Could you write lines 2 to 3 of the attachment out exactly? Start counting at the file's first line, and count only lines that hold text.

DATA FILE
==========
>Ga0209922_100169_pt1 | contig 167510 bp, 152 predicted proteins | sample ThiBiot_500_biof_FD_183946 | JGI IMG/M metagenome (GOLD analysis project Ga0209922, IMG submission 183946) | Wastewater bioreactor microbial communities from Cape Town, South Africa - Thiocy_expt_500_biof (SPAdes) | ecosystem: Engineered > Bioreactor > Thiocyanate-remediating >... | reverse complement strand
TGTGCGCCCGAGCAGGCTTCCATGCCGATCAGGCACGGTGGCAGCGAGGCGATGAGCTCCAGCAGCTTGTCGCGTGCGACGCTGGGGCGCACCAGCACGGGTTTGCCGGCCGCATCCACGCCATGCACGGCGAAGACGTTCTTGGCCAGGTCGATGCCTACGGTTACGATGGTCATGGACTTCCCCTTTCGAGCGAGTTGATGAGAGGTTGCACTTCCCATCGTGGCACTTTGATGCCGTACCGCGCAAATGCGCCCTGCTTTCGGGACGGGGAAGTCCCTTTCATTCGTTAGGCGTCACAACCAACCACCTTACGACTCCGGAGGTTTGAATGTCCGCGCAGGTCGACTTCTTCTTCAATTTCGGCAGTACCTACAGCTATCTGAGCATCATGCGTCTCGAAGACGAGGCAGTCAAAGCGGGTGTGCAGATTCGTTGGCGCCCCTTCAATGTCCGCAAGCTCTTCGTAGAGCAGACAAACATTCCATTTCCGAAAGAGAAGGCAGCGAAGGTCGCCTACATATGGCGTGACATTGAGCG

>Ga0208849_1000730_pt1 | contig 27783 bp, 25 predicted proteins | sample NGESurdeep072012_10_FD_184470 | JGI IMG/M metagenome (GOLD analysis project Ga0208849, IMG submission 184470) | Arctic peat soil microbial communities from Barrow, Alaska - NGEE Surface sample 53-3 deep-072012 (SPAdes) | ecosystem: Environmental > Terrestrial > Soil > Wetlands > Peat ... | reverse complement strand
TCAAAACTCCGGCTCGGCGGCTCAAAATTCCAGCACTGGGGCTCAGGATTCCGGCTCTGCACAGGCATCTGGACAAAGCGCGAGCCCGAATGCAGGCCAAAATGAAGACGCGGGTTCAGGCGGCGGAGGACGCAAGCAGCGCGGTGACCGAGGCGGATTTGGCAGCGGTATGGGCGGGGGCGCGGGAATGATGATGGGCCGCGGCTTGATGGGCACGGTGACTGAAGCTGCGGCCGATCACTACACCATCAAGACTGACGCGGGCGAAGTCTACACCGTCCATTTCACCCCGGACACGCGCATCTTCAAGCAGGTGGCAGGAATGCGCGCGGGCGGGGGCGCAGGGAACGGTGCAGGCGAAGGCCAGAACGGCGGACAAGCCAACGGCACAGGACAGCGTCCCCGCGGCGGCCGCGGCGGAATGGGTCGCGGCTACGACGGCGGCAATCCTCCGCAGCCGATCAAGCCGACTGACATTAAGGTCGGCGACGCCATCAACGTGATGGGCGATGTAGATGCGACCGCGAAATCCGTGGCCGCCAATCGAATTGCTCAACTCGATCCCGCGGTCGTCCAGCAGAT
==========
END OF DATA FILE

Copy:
TGTGCGCCCGAGCAGGCTTCCATGCCGATCAGGCACGGTGGCAGCGAGGCGATGAGCTCCAGCAGCTTGTCGCGTGCGACGCTGGGGCGCACCAGCACGGGTTTGCCGGCCGCATCCACGCCATGCACGGCGAAGACGTTCTTGGCCAGGTCGATGCCTACGGTTACGATGGTCATGGACTTCCCCTTTCGAGCGAGTTGATGAGAGGTTGCACTTCCCATCGTGGCACTTTGATGCCGTACCGCGCAAATGCGCCCTGCTTTCGGGACGGGGAAGTCCCTTTCATTCGTTAGGCGTCACAACCAACCACCTTACGACTCCGGAGGTTTGAATGTCCGCGCAGGTCGACTTCTTCTTCAATTTCGGCAGTACCTACAGCTATCTGAGCATCATGCGTCTCGAAGACGAGGCAGTCAAAGCGGGTGTGCAGATTCGTTGGCGCCCCTTCAATGTCCGCAAGCTCTTCGTAGAGCAGACAAACATTCCATTTCCGAAAGAGAAGGCAGCGAAGGTCGCCTACATATGGCGTGACATTGAGCG

>Ga0208849_1000730_pt1 | contig 27783 bp, 25 predicted proteins | sample NGESurdeep072012_10_FD_184470 | JGI IMG/M metagenome (GOLD analysis project Ga0208849, IMG submission 184470) | Arctic peat soil microbial communities from Barrow, Alaska - NGEE Surface sample 53-3 deep-072012 (SPAdes) | ecosystem: Environmental > Terrestrial > Soil > Wetlands > Peat ... | reverse complement strand